After more than five years, the Flying Triangle landslide here remains a slide in search of a solution. But attempts to find one are being stepped up, the result of pressure from residents in the slide area and the actions of a new city manager.
The City Council, whose role since the slide started has been limited largely to monitoring land movement and passing information on to the affected homeowners, has agreed to study the feasibility of a plan to fill two canyons that the slide is moving into.
The plan was proposed by Frederic W. Hartwig, an engineer and Flying Triangle resident who, in an effort to save his home, has put it on heavy steel beams that shift with the land.
Nearly 30 Flying Triangle residents jammed council chambers last week and strongly urged the council to give the Hartwig proposal a chance.
Hartwig contends that filling Klondike and Paintbrush canyons with compacted topsoil would "stop the toe of the slide" and that, in turn, would halt land movement above it. He said that fees charged to contractors for dumping excess soil into the canyons could more than pay for the operation.
Los Angeles County geologist Arthur G. Keene, who monitors the slide for the city, agrees that both canyons should be filled in an effort to halt the slide.
Hartwig has drafted a detailed proposal only for Klondike, near his home, but he said the same concept could apply to Paintbrush. According to the proposal, 224,000 cubic yards of soil would be needed and it would cost $150,000 to place and compact the soil. Additional costs, including drainage and a connector road to bring trucks from Crenshaw Boulevard, would increase costs to $253,500. A $1.50-per-cubic-yard charge to contractors dumping soil excavated from job sites would produce $337,000, he said.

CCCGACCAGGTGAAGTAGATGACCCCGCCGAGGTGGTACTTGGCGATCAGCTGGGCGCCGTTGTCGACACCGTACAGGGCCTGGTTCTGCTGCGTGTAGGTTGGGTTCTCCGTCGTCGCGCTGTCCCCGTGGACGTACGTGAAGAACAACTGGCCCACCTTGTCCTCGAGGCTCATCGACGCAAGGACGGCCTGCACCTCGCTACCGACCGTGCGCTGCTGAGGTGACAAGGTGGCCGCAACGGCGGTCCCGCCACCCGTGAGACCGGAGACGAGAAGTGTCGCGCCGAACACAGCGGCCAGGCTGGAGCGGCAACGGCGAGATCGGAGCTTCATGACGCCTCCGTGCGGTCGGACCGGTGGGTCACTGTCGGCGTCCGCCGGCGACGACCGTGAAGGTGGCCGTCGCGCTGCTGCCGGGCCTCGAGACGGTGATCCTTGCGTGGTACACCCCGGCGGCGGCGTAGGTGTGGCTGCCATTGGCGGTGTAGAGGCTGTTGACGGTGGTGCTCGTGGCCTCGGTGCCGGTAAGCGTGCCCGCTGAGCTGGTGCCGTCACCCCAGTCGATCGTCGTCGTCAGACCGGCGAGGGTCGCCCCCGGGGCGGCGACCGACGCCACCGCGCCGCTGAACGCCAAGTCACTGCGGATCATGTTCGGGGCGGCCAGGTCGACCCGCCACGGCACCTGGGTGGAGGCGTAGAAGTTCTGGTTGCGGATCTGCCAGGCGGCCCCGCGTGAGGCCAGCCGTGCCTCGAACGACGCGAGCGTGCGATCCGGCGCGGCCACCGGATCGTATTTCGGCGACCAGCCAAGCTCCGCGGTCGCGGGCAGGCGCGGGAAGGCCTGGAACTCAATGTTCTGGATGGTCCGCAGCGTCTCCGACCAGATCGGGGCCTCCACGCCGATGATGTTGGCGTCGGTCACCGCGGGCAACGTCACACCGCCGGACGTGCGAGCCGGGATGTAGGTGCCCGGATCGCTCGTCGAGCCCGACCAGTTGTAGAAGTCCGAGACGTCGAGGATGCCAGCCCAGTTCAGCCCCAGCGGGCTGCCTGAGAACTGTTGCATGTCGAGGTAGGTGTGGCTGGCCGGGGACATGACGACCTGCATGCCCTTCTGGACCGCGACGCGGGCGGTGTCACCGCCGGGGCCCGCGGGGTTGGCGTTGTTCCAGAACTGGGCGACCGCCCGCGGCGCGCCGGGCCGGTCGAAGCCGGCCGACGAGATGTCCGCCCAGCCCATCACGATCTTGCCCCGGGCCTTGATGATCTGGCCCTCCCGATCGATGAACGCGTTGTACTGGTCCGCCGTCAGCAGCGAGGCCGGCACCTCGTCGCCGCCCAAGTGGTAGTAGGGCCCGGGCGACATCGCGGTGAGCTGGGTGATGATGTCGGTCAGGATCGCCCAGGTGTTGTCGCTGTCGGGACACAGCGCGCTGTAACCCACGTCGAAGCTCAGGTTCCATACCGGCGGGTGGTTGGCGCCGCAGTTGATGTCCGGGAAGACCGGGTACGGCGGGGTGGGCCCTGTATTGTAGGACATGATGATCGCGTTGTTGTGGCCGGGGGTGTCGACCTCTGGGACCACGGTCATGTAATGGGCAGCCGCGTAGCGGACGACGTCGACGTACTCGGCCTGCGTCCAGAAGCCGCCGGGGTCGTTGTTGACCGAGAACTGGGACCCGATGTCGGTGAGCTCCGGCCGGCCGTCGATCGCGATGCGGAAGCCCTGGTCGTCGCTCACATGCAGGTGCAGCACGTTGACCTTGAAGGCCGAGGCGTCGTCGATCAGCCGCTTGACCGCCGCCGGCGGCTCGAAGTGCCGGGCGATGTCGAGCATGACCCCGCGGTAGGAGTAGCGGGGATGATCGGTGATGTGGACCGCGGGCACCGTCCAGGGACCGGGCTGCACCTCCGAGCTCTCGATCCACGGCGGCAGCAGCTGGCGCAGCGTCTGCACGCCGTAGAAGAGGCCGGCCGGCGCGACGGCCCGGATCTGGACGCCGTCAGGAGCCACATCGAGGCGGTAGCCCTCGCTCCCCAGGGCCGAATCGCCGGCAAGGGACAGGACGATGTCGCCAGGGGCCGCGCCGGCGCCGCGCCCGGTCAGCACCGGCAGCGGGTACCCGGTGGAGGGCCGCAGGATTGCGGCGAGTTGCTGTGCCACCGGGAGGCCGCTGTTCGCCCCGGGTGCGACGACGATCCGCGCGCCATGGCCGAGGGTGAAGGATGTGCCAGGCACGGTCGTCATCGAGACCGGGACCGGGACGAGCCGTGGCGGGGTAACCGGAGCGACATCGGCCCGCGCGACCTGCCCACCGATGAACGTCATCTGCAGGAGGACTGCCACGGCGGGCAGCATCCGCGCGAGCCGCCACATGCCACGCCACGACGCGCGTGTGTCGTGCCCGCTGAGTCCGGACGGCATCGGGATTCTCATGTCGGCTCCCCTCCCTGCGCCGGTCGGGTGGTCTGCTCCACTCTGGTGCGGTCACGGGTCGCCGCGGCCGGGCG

Meanwhile, City Manager Terrence L. Belanger has put out feelers for state and federal money to combat the slide, but officials concede that this is a long shot.
"The prospects are very slim, because of the fact that we are a private community, and given the reluctance for the state and federal governments to hand out money," said Mayor Tom Heinsheimer. "It is a process we have to go through, because we want to exhaust every possible alternative."
A private, gated city of 2,300 that has no public roads, Rolling Hills--where tennis courts mingle with horse stables and some homes qualify as rustic estates--has one of the wealthiest populations of any American city, with a median income of $75,000. Roads are maintained through assessments by the community association, which regulates deed restrictions in the city.
City officials, however, are optimistic that even if Rolling Hills is unable to get government money, it may obtain technical assistance from the Army Corps of Engineers to evaluate the slide area and determine how to stop it. The city has asked Rep. Daniel E. Lungren (R-Long Beach) to pursue its request to the Corps of Engineers.
Belanger said that aside from government help, he would like to find an engineering company that would study the landslide, devise something to stop it and "stake its reputation that it will work, and pursue it."